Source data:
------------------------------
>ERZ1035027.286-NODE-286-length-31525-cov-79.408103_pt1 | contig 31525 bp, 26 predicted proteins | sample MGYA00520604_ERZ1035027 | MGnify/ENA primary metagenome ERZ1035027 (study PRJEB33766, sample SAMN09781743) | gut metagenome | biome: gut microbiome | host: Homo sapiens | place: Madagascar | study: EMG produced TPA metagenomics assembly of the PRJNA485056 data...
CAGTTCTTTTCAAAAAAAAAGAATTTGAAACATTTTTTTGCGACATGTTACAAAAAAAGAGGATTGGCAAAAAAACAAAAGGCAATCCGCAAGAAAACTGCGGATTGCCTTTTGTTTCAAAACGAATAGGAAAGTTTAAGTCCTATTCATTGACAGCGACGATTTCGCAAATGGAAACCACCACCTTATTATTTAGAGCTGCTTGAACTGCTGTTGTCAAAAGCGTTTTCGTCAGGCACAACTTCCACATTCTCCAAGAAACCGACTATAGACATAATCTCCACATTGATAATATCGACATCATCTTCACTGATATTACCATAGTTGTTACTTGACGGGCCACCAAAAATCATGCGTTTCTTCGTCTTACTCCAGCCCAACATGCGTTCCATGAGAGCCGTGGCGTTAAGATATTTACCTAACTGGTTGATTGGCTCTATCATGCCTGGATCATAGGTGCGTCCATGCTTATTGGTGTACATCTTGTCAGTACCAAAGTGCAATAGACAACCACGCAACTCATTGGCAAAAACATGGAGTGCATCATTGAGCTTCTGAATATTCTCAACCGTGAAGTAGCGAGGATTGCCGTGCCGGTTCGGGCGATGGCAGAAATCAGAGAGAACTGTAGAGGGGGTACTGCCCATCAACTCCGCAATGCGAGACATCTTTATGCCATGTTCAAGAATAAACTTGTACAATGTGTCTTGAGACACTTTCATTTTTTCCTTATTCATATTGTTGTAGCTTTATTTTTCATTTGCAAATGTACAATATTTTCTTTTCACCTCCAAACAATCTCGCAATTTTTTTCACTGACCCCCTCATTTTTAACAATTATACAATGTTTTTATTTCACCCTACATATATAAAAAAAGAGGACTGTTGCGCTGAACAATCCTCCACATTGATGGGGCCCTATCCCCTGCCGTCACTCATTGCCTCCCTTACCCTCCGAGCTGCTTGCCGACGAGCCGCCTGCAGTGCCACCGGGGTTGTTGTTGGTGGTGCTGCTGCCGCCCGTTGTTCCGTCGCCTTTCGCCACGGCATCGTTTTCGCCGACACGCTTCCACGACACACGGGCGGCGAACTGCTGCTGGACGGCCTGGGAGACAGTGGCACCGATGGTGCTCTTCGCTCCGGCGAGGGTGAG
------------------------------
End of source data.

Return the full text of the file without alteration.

>ERZ1035027.286-NODE-286-length-31525-cov-79.408103_pt1 | contig 31525 bp, 26 predicted proteins | sample MGYA00520604_ERZ1035027 | MGnify/ENA primary metagenome ERZ1035027 (study PRJEB33766, sample SAMN09781743) | gut metagenome | biome: gut microbiome | host: Homo sapiens | place: Madagascar | study: EMG produced TPA metagenomics assembly of the PRJNA485056 data...
CAGTTCTTTTCAAAAAAAAAGAATTTGAAACATTTTTTTGCGACATGTTACAAAAAAAGAGGATTGGCAAAAAAACAAAAGGCAATCCGCAAGAAAACTGCGGATTGCCTTTTGTTTCAAAACGAATAGGAAAGTTTAAGTCCTATTCATTGACAGCGACGATTTCGCAAATGGAAACCACCACCTTATTATTTAGAGCTGCTTGAACTGCTGTTGTCAAAAGCGTTTTCGTCAGGCACAACTTCCACATTCTCCAAGAAACCGACTATAGACATAATCTCCACATTGATAATATCGACATCATCTTCACTGATATTACCATAGTTGTTACTTGACGGGCCACCAAAAATCATGCGTTTCTTCGTCTTACTCCAGCCCAACATGCGTTCCATGAGAGCCGTGGCGTTAAGATATTTACCTAACTGGTTGATTGGCTCTATCATGCCTGGATCATAGGTGCGTCCATGCTTATTGGTGTACATCTTGTCAGTACCAAAGTGCAATAGACAACCACGCAACTCATTGGCAAAAACATGGAGTGCATCATTGAGCTTCTGAATATTCTCAACCGTGAAGTAGCGAGGATTGCCGTGCCGGTTCGGGCGATGGCAGAAATCAGAGAGAACTGTAGAGGGGGTACTGCCCATCAACTCCGCAATGCGAGACATCTTTATGCCATGTTCAAGAATAAACTTGTACAATGTGTCTTGAGACACTTTCATTTTTTCCTTATTCATATTGTTGTAGCTTTATTTTTCATTTGCAAATGTACAATATTTTCTTTTCACCTCCAAACAATCTCGCAATTTTTTTCACTGACCCCCTCATTTTTAACAATTATACAATGTTTTTATTTCACCCTACATATATAAAAAAAGAGGACTGTTGCGCTGAACAATCCTCCACATTGATGGGGCCCTATCCCCTGCCGTCACTCATTGCCTCCCTTACCCTCCGAGCTGCTTGCCGACGAGCCGCCTGCAGTGCCACCGGGGTTGTTGTTGGTGGTGCTGCTGCCGCCCGTTGTTCCGTCGCCTTTCGCCACGGCATCGTTTTCGCCGACACGCTTCCACGACACACGGGCGGCGAACTGCTGCTGGACGGCCTGGGAGACAGTGGCACCGATGGTGCTCTTCGCTCCGGCGAGGGTGAG